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Comparative Analysis of Budgetary Allocation to Education and the Gross Domestic Product Per Capita in Nigeria, 1980 – 2015.

Comparative Analysis of Budgetary Allocation to Education and the Gross Domestic Product Per Capita in Nigeria, 1980 – 2015.

The study investigated the Comparative Analysis of Budgetary Allocation to Education and Gross Domestic Product Per- Capita (GDPc) in Nigerian from 1980-2015. The objective of the study was to comparatively analyze the relative impact of federal government actual budgetary allocation to education alongside UNESCO 26% recommended budgetary allocation to education. In respect to the above, relevant theoretical and empirical literature were reviewed. The researcher formulated the relevant objective ,research question and hypotheses to guide the study. In the course of the study, relevant data relating to the variables needed by the researcher were extracted from various document analys is such as Central Bank of Nigeria (CBN) Statistical Bulletin and National Bureau of Statistics (NBS) Statistical Bulletin. The Classical Linear Regression Model was employed in modelling the relationship between per-capita income and the budgetary allocation variables. The Ordinary Least Square (OLS) equation technique was used in analyzing the data. The unit root analysis revealed that all the variables were not stationary at levels. But at first difference, all the variables became stationary. The Johansen cointegration analysis revealed that the variables were cointegrated and had a valid error correction mechanism. The analysis of the Error Correction Mechanism (ECM) showed that all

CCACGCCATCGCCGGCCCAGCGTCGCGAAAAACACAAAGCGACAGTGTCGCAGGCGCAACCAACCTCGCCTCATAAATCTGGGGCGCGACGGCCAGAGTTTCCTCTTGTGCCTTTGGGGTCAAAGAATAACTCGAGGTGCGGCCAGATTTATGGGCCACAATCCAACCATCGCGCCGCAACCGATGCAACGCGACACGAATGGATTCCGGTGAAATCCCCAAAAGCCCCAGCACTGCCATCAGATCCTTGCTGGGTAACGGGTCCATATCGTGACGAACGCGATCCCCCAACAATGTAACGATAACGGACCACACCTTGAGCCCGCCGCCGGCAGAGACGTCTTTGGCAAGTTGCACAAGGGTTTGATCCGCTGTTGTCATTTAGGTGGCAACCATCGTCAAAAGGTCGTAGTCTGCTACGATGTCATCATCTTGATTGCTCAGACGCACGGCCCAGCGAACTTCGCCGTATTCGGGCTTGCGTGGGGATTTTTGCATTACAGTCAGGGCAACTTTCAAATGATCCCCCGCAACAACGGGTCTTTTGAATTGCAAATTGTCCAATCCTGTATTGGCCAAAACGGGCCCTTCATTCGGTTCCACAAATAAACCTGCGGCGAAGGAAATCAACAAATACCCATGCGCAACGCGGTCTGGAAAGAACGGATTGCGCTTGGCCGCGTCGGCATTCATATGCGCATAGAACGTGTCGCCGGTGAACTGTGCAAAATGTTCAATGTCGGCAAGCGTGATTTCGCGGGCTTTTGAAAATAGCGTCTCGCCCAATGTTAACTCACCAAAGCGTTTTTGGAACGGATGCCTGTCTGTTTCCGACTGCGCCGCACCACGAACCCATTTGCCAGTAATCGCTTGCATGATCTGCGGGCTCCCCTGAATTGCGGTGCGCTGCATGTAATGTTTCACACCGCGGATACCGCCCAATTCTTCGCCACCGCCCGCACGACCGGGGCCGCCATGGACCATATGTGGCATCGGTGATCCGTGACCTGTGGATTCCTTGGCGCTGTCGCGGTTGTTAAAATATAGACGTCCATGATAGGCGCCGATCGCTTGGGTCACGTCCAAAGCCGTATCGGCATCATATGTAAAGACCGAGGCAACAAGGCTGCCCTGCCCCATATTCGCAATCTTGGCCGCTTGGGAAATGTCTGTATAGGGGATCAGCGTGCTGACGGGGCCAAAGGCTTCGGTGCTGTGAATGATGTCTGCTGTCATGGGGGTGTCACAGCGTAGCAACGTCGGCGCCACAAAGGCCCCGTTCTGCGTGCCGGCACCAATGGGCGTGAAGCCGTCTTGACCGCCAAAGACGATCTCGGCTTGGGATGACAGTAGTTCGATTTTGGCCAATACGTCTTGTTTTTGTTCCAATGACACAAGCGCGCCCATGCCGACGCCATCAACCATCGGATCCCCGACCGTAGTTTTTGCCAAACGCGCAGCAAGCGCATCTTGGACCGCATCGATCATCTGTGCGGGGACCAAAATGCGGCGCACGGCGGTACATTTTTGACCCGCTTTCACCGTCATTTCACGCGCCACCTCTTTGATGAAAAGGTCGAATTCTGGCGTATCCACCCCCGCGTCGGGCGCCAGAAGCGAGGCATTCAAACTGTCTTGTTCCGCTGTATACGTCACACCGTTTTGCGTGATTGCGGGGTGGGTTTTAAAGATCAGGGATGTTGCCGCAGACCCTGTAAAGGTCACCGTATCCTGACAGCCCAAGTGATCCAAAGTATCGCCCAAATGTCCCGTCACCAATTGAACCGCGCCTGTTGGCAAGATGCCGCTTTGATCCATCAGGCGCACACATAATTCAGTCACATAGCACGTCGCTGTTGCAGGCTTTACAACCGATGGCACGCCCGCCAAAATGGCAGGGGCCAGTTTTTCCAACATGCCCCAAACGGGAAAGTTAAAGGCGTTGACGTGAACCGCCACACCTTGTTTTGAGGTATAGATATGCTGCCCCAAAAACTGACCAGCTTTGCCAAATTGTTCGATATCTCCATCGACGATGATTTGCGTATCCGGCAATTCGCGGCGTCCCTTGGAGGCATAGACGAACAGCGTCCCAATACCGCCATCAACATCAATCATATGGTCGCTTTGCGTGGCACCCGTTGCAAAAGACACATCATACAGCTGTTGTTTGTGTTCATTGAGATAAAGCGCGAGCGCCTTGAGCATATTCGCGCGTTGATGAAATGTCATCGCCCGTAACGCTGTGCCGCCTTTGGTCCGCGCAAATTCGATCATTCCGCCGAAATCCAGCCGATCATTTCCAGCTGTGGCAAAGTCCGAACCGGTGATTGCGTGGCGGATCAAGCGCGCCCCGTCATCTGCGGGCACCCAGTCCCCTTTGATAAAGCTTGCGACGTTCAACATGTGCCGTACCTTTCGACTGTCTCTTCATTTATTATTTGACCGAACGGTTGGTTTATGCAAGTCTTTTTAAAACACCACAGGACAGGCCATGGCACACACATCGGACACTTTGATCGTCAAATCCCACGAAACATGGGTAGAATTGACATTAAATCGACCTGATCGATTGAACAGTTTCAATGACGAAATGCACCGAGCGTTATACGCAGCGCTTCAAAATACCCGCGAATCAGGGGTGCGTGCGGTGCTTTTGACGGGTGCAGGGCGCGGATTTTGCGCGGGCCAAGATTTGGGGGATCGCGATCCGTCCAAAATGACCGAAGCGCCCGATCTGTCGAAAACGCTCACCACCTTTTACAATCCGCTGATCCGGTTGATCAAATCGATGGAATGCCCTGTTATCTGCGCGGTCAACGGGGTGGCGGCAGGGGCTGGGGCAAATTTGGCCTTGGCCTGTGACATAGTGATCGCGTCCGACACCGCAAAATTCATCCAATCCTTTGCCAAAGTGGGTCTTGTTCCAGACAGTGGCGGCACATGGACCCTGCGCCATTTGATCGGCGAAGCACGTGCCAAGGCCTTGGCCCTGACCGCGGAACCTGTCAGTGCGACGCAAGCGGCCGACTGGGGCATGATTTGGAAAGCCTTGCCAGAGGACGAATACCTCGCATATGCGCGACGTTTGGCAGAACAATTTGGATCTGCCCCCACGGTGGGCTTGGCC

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Analysis of Budgetary Allocation to Education and the Gross Domestic Product Per Capita in Nigeria, 1980 – 2015

Analysis of Budgetary Allocation to Education and the Gross Domestic Product Per Capita in Nigeria, 1980 – 2015